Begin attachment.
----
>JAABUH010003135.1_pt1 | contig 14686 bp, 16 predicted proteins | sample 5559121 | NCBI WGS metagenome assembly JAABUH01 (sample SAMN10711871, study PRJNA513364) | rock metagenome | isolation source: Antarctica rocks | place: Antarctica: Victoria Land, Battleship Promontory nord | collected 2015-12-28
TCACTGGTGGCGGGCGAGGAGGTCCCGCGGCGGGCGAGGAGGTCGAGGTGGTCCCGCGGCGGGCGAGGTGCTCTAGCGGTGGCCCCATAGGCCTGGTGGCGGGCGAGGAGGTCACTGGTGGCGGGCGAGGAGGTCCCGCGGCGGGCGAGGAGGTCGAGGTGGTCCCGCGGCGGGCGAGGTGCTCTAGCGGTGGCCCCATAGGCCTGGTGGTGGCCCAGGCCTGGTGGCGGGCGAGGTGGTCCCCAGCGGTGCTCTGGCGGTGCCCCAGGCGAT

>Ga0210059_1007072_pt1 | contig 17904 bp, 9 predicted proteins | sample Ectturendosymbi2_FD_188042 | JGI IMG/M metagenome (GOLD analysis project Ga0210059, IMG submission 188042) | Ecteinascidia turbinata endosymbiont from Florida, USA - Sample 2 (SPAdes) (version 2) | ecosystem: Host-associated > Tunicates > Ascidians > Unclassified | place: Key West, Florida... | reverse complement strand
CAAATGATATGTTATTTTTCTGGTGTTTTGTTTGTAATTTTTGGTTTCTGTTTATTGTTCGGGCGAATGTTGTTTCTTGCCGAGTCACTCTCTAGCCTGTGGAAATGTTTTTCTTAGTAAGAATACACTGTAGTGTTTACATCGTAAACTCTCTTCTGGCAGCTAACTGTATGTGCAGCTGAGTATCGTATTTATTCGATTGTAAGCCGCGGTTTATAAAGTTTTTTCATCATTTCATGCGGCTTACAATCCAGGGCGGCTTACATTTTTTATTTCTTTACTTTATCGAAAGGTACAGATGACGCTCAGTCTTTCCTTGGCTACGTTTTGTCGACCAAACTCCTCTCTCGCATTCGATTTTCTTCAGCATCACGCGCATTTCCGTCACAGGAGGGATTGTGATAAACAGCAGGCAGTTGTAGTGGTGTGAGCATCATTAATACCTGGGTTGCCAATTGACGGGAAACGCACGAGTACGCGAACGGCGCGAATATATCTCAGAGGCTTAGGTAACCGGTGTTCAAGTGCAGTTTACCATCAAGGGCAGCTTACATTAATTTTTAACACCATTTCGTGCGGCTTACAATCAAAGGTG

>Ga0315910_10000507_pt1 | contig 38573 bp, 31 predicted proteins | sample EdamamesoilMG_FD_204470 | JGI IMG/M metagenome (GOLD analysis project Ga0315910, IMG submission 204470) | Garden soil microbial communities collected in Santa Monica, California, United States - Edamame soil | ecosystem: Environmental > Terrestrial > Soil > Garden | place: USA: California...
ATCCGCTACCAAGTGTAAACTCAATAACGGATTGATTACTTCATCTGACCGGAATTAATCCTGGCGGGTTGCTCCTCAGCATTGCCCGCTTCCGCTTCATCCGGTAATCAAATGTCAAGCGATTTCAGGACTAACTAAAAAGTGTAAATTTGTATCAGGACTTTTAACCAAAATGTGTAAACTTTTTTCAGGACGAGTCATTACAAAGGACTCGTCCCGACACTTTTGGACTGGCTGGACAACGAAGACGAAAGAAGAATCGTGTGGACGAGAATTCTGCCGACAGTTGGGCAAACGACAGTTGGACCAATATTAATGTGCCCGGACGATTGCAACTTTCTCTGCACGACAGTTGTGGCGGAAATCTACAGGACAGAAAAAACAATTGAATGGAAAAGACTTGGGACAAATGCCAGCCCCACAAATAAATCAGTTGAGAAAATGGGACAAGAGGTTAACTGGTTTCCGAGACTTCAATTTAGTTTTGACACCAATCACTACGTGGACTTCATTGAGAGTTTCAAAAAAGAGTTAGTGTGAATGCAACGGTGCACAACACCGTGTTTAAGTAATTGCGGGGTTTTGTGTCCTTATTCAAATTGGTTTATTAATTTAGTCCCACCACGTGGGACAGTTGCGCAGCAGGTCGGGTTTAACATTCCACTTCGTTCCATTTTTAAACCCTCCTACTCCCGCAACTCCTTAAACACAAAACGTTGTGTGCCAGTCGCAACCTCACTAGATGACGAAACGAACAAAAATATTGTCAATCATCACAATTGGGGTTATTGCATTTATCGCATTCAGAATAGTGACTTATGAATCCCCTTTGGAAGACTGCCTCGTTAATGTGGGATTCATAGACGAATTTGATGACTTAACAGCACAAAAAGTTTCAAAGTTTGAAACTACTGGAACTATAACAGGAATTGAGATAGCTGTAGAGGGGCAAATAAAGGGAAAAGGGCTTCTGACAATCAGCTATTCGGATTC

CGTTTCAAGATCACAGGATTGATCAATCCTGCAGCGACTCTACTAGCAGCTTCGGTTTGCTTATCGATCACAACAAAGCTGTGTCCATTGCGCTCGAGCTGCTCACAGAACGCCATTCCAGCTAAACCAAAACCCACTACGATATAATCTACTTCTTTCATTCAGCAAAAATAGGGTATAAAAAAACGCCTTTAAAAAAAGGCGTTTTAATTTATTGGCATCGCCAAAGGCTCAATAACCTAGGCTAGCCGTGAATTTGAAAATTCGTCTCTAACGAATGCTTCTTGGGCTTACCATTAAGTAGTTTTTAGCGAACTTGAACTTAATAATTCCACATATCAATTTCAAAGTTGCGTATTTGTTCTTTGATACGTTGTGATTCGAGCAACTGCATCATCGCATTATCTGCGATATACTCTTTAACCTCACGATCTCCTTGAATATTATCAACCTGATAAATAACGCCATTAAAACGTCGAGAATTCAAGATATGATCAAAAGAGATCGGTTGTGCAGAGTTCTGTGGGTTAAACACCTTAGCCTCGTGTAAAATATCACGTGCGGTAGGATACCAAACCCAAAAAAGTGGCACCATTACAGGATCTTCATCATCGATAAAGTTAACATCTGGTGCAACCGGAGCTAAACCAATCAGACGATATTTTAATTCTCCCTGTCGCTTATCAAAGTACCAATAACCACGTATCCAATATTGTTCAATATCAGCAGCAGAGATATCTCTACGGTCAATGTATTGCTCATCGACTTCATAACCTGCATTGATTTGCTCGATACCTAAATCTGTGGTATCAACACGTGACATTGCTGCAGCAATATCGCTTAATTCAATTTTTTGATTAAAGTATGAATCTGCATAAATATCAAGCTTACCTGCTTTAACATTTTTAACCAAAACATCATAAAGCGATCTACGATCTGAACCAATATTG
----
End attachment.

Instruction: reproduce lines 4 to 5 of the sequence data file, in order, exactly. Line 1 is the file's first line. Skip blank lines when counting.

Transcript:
CAAATGATATGTTATTTTTCTGGTGTTTTGTTTGTAATTTTTGGTTTCTGTTTATTGTTCGGGCGAATGTTGTTTCTTGCCGAGTCACTCTCTAGCCTGTGGAAATGTTTTTCTTAGTAAGAATACACTGTAGTGTTTACATCGTAAACTCTCTTCTGGCAGCTAACTGTATGTGCAGCTGAGTATCGTATTTATTCGATTGTAAGCCGCGGTTTATAAAGTTTTTTCATCATTTCATGCGGCTTACAATCCAGGGCGGCTTACATTTTTTATTTCTTTACTTTATCGAAAGGTACAGATGACGCTCAGTCTTTCCTTGGCTACGTTTTGTCGACCAAACTCCTCTCTCGCATTCGATTTTCTTCAGCATCACGCGCATTTCCGTCACAGGAGGGATTGTGATAAACAGCAGGCAGTTGTAGTGGTGTGAGCATCATTAATACCTGGGTTGCCAATTGACGGGAAACGCACGAGTACGCGAACGGCGCGAATATATCTCAGAGGCTTAGGTAACCGGTGTTCAAGTGCAGTTTACCATCAAGGGCAGCTTACATTAATTTTTAACACCATTTCGTGCGGCTTACAATCAAAGGTG

>Ga0315910_10000507_pt1 | contig 38573 bp, 31 predicted proteins | sample EdamamesoilMG_FD_204470 | JGI IMG/M metagenome (GOLD analysis project Ga0315910, IMG submission 204470) | Garden soil microbial communities collected in Santa Monica, California, United States - Edamame soil | ecosystem: Environmental > Terrestrial > Soil > Garden | place: USA: California...